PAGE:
HELP! What are typical foods served in Arizona?
Arizona has a reasonably complex cultural history, so what qualifies as "native" or "typical" depends, to some extent, on what time period, region, and culture(s) you are interested in. To me, "standard" and "must-haves" are even fuzzier concepts.
Maybe if you clue us in as to what your ultimate goal is, we can point you in useful directions.
Okay, AZhotdish and hohokan are right - this isn't an easy answer. If you really ARE looking for "native," Kai is a four- (or five?) star restaurant at the Sheraton Wild Horse Pass resort - and it specializes in native foods,many of which are grown on the surrounding reservation. If you are looking for later cultural influence, you will, indeed, want to try both the food court and the "tablecloth" restaurant at Ranch Market (16th St./Roosevelt in Phoenix). Other restaurants you may wish to include might be Los Sombreros, Barrio Cafe, and/or Los Dos Molinos. We are a melting pot of regional America, and the cuisine reflects this (good grief, we have a Hoosier Cafe and a butcher called Midwestern Meats). That said - also look for locally PRODUCED foods (and even wine). You might want to schedule a visit to the Queen Creek Olive Mill - local olives and olive oil. There's citrus (everywhere, until sometime in April), there are pecans. There's honey (look for mesquite honey from Patagonia Honey or from hives near Flagstaff). There are jams (peach with habanero!), salsas, and relishes. (One convenient stop for these would be the Guadalupe Farmers Market - Guadalupe Rd. and Avenida del Yacqui - coinceidentally right across the street from SanDiego Bay - a dandy Mexican seafood place). Classic Arizona? Hmmmm....might be a well done burger. Okay - I'm sorry - it would be a steak. Which reminds me that there is a CLASSIC Arizona restaurant called the Stockyards (5009 E. Washington, Phoenix) in which you may order steak or a burger - and Rocky Mountain oysters, too.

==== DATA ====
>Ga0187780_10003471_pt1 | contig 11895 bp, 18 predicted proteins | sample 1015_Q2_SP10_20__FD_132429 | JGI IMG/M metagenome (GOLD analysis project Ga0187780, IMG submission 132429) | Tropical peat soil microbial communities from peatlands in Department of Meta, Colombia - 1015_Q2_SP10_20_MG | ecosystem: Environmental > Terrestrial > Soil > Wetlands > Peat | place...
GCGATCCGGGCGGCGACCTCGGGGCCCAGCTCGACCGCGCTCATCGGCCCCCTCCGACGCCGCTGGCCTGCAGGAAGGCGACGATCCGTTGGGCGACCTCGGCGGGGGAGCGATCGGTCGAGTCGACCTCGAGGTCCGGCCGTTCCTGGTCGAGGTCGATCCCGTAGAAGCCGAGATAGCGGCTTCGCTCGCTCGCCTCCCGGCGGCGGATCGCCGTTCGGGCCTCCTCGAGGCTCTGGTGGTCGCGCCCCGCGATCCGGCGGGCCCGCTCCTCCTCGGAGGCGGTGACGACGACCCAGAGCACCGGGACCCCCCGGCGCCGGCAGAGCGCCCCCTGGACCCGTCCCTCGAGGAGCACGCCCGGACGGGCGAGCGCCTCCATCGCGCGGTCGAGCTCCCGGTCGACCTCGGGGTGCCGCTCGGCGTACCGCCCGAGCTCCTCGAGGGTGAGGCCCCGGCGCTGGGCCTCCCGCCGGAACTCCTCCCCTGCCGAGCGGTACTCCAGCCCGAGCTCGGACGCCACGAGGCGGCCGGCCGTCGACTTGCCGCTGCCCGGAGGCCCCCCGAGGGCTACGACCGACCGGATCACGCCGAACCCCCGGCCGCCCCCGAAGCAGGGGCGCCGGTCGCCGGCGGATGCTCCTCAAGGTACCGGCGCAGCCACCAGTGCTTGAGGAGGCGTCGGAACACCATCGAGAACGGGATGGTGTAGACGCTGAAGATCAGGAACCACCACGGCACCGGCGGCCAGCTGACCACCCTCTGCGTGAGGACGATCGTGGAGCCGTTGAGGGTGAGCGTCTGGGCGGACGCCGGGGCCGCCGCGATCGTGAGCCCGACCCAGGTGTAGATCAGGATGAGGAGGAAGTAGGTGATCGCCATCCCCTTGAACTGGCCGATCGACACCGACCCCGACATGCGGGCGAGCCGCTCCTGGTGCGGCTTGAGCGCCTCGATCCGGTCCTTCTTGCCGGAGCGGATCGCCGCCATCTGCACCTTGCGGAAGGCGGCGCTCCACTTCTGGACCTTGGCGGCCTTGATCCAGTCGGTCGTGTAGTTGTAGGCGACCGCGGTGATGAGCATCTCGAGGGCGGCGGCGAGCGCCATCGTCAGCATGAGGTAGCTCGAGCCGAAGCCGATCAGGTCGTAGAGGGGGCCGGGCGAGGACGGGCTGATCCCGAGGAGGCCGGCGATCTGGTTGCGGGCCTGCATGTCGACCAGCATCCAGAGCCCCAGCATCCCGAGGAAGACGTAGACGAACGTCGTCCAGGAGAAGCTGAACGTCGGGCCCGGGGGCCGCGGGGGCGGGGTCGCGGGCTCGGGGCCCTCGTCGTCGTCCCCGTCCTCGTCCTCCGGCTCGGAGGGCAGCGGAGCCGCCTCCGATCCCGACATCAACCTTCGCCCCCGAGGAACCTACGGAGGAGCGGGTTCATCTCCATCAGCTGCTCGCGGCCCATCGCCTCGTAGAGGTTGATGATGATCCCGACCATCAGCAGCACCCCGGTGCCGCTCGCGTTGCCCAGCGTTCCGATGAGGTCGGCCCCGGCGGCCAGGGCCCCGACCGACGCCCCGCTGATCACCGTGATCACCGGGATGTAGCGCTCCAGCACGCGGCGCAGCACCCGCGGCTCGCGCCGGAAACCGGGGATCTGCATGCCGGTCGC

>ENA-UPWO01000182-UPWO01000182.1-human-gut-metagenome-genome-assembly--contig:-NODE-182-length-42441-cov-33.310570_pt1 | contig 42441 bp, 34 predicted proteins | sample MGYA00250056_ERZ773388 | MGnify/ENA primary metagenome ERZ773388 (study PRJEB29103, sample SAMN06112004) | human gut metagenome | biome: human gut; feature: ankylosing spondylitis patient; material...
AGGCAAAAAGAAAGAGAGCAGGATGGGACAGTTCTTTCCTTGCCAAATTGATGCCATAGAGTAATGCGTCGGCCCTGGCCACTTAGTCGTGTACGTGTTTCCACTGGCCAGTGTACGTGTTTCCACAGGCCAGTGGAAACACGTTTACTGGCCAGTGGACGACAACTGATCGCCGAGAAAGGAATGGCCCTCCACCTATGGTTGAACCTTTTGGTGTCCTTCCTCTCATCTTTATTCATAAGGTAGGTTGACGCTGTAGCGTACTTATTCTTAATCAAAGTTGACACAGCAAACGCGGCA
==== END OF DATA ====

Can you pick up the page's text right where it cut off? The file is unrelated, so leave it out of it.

OK. Let me try this again.
What is the purpose behind the list? Are you planning a visit? Are you hoping to mail-order Arizona-specific food items? Are you planning a "traditional Arizona" meal for a homesick friend? Are you writing a report?
Are you looking for foods that one can currently find in restaurants and markets? Are you looking for foods that are "only in Arizona" items? Are you wondering what foods indigenous peoples traditionally ate? Are you interested in foodways other than those of indigenous groups?
Maybe illustrative examples would help. What would you consider to be regional/native/classic/traditional/typical New York (exclusive of NYC) foods?
I apologize for being so persnickety, but I'm still not clear on what you're after.
Well, there IS Pizzeria Bianco, and with the international culinary awards, that should lead one to believe that there is creativity here.
There are not too many cities in the world, where one can dine with a James Beard winner, doing a fusion of Southwestern and classical French cuisine.
Now, other than Chef Vincent's SW influence, neither of those has indigenous AZ cuisine, but has been said, which era does one wish to experience?
To the OP, add Fry Bread House into the mix, and do NOT miss Kai at the Sheraton Wild Horse Pass.
623 E Adams St, Phoenix, AZ 85004
Fry Bread House
4140 N 7th Ave, Phoenix, AZ 85013
here's a link to some info from the slow food phoenix web site.
there are links to several organizations that teach/develop/produce traditional and indigenous food, from mesquite ground for flower, to tepary beans, to cacti.
hope that helps :)
NATIVE MEXICAN (SONORAN)
Red Chili Beef
Green Chili Pork
**all spicier than you would find in Chihuahua or Tex-Mex style**
NATIVE AMERICAN (NAVAJO HOPI)
Lots of corn dishes. Corn cakes, corn bread, dried corn, dried corn stew
(**plus most of the mexican dishes)
-Fry Bread isn't traditional Native American, but it is typical. It was part of rationing when the US government forced them onto reservations.
Look for this book in Old Town Scottsdale. It has some good recipes in it.